Earlier in ’48, Torgeson had contributed to another significant event. Torgy, visited a local hospital to surprise a young leukemia-stricken boy from New Sweden, Maine. Named “Jimmy” to protect his privacy, the 12-year-old was presented with a regulation team uniform and a bat from his fellow Swede Earl Torgeson. Money flowed in for Jimmy’s treatment, which spawned the “Jimmy Fund” charity of today’s Dana-Farber Cancer Institute which was supported by the Braves until their 1953 departure from Boston and has been championed by the Red Sox ever since. A half-century later, Einar Gustafson, the real Jimmy, emerged from obscurity and became an instant celebrity. He even still possessed his child-sized Braves uniform and Torgy’s bat, and both were put on display at the Baseball Hall of Fame in 1998.
The 1949 season was far less memorable for Earl. In early May, he made an aggressive attempt to take out Jackie Robinson at second base on a double-play ball, slid clumsily and separated his left shoulder. The injury sidelined him for three months. In August he began working out again, but suffered a broken. His season was over after just 25 games, in which he hit .260 with four home runs. The following spring he spent several weeks getting his shoulder to learn to throw again – his former overhand motion replaced with a more accurate sidearm toss. His first-rate play around the bag was now that much better.
Torgeson opened up a sporting goods store in Wellesley, and worked there in the offseasons. He also had become a popular after-dinner speaker and had his own radio show, and later a television show.
In 1950 Torgy was a full-time player for the first time, playing all 156 Braves’ games, coming through with 23 home runs, 87 RBIs, and a .290 batting average. He also walked 119 times, third in the league, and led the senior circuit by scoring 120 runs. The next season he again played every game (155 this time), finishing at .263 but with 24 home runs and 92 RBIs. He walked 112 times, and stole 20 bases. Despite his fine play, however, the Braves finished fourth both seasons.
In 1951 the Torgesons settled in Anna Maria, a sparsely populated coastal island in the Gulf of Mexico, not far from the Braves’ spring training site of Bradenton, Florida. Torgy spent many a winter golfing every day with his baseball friends. He also loved to host barbecues, gatherings of friends and teammates eating ribs, or lobsters shipped from Maine and prepared by Earl himself.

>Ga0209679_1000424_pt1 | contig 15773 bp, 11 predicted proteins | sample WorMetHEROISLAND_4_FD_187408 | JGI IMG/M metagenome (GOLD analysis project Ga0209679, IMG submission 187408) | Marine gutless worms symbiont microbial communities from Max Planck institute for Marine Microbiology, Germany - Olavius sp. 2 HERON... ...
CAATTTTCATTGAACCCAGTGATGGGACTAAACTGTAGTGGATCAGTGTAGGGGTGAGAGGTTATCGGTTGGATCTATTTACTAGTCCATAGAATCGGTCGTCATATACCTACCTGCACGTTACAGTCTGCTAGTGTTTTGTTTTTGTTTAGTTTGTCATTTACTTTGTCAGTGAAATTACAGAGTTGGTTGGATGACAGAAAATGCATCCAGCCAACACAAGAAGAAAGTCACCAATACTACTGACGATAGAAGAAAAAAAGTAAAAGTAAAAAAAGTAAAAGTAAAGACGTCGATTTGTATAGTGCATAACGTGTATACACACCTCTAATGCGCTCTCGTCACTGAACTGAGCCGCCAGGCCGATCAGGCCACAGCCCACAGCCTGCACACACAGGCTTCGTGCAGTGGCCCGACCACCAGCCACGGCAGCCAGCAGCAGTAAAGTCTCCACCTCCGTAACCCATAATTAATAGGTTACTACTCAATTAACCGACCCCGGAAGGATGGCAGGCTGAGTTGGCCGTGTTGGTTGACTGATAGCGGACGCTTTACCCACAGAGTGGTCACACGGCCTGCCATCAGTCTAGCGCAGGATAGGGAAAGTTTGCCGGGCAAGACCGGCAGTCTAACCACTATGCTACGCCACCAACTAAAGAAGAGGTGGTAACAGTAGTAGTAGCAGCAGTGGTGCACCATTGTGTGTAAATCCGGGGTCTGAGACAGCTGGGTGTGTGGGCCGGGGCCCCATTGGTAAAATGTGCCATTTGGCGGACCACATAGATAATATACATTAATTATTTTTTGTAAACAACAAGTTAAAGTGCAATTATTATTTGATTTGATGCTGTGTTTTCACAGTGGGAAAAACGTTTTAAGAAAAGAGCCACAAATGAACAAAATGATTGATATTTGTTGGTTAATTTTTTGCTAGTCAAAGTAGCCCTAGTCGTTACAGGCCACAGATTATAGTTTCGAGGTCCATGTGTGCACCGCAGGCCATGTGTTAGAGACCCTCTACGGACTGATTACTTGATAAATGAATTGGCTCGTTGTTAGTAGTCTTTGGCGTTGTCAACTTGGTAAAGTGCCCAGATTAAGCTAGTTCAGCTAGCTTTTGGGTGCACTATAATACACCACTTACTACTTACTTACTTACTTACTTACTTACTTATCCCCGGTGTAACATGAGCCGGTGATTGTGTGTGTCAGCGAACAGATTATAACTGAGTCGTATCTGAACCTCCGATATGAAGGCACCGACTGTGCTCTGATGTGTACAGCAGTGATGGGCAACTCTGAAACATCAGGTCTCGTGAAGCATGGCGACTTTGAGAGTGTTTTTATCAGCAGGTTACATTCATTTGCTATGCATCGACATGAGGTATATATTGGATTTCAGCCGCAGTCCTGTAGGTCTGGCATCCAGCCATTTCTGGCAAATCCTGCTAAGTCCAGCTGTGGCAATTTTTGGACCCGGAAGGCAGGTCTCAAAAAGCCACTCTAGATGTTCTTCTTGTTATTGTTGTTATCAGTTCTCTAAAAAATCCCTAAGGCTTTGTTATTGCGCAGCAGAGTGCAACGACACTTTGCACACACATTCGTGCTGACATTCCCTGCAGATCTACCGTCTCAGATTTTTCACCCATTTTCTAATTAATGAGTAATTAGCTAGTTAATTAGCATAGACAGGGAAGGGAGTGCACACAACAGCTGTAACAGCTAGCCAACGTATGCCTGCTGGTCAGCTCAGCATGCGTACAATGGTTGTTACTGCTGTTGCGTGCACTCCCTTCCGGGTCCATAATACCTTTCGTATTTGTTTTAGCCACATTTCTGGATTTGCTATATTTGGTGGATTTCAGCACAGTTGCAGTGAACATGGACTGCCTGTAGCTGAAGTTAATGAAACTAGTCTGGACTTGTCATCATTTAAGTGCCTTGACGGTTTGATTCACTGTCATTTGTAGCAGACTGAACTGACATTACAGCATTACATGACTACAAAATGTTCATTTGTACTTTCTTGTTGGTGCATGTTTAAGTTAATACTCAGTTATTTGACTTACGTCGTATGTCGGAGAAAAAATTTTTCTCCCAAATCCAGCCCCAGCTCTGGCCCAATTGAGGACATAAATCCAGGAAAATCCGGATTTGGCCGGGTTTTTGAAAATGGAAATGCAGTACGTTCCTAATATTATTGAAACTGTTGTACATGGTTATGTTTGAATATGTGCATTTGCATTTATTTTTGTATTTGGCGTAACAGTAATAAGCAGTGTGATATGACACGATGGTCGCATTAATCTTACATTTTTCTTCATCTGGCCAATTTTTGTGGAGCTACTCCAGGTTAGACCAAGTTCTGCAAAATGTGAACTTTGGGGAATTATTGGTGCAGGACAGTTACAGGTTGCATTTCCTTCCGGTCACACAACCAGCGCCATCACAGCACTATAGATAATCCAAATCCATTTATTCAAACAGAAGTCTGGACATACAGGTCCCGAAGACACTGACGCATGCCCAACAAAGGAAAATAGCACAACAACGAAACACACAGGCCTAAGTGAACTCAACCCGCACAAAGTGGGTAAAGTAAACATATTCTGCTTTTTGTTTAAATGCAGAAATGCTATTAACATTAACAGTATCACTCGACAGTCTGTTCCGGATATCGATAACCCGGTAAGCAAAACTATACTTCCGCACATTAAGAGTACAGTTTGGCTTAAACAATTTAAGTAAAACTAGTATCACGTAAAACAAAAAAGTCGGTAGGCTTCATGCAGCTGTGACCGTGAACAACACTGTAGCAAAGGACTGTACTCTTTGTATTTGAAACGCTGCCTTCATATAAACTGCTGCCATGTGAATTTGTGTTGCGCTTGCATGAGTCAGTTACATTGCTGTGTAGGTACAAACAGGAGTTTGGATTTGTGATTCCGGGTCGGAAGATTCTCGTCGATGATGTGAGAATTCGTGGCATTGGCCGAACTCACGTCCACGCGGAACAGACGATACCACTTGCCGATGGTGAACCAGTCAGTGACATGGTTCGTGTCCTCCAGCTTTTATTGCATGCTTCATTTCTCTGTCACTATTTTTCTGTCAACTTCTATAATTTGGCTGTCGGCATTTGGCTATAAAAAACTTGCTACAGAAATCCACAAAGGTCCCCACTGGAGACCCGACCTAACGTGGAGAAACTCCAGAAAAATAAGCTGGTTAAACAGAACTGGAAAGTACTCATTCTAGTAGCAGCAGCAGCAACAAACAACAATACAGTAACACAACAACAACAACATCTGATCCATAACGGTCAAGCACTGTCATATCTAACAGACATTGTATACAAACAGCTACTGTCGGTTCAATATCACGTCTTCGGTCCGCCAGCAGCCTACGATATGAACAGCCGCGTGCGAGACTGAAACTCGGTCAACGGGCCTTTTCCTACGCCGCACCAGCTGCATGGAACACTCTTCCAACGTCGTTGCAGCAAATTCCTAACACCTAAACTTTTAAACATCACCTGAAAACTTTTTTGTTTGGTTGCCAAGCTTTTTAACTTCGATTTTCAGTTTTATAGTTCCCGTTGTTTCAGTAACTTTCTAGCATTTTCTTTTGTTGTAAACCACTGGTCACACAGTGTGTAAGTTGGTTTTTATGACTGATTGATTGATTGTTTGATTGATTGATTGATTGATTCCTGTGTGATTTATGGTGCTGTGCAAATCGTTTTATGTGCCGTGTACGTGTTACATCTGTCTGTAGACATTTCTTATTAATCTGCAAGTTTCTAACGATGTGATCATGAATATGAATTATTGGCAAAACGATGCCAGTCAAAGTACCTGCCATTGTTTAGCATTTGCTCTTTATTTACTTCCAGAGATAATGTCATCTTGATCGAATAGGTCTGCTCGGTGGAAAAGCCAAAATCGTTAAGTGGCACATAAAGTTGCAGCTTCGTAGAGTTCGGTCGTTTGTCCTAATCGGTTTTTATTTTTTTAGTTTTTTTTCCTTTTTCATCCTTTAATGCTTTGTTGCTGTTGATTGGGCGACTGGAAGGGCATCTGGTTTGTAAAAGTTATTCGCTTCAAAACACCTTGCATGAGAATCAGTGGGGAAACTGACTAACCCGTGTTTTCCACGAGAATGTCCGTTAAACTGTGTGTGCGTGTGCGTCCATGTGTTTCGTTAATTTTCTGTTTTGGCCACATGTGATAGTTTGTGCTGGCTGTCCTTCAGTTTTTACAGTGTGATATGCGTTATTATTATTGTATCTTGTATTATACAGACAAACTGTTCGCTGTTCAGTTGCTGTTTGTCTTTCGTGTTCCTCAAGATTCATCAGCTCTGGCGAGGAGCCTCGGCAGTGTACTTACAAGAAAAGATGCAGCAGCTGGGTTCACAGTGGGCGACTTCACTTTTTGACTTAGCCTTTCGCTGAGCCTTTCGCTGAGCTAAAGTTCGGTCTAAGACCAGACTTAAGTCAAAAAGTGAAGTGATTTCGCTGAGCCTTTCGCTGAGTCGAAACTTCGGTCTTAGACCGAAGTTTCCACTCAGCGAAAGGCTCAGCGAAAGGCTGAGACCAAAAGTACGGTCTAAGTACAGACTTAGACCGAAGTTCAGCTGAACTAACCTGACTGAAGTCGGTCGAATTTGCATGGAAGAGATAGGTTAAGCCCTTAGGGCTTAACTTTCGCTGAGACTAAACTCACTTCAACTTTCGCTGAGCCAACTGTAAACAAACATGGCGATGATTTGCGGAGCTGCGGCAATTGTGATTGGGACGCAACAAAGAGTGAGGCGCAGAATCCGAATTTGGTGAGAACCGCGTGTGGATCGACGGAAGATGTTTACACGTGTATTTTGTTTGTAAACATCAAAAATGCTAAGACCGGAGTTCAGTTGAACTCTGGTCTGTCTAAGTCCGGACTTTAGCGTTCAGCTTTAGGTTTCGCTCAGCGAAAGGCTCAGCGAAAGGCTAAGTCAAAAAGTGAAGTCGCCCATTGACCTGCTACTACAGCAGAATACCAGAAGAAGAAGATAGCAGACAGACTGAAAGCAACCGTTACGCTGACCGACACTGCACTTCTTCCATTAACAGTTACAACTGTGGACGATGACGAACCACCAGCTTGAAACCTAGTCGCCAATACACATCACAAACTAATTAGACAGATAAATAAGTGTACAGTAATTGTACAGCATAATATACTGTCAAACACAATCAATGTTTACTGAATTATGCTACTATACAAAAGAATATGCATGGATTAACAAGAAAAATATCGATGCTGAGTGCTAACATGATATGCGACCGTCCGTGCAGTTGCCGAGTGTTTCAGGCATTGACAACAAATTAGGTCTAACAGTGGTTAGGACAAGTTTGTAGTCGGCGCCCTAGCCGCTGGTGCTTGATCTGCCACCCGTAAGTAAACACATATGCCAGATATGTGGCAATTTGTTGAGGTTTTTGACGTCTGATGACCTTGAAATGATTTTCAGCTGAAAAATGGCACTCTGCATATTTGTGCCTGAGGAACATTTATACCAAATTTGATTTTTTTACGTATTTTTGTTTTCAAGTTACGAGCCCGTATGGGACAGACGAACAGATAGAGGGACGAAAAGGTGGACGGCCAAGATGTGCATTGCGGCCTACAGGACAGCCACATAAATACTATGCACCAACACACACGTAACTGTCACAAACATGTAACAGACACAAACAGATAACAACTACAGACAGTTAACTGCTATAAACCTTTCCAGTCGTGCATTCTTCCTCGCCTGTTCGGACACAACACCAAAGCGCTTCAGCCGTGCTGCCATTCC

Despite his fairly impressive statistics, in 1952 many fans and writers thought Torgeson would lose the position to George Crowe. Torgy ended up getting most of the playing time, but had his worst year in the majors – hitting .230 with just five home runs in 122 games. After the season Earl was dealt to the Philadelphia Phillies in a complex four-team swap also involving the Dodgers and Reds.
When Torgy retired from baseball, he briefly worked as a stockbroker with Mitchell Hutchins Brokerage in Chicago. Soon after he owned and operated Camp Forsyte, a sports camp for boys in Westfield, Wisconsin, which sponsored many underprivileged kids from Chicago in addition to the paying campers. In 1965, Earl and Molly moved to Everett, Washington, near where Earl had grown up.
Torgeson took a job as director of parks for Snohomish County. When major league baseball arrived briefly in Seattle in 1969, Torgy was hired to manage the Newark Co-Pilots in the New York Penn League that summer, and then the Clinton Pilots in the Midwest League in 1970. He even suited up for the big-league Pilots as a batting coach in the last few weeks of the ’69 season. Earl’s previous managerial experience had been in Managua, Nicaragua, during a couple of winters in the late 1950s, and this marked the end of his professional career.
Earl was elected a county commissioner in 1972 and served four years. He later worked many years with a timber company, and served as the county’s director of emergency management for eight years.
In late September
1990 Earl Torgeson discovered he had leukemia, and he died just six weeks later, on
November 8, 1990, at his home in Everett, Washington.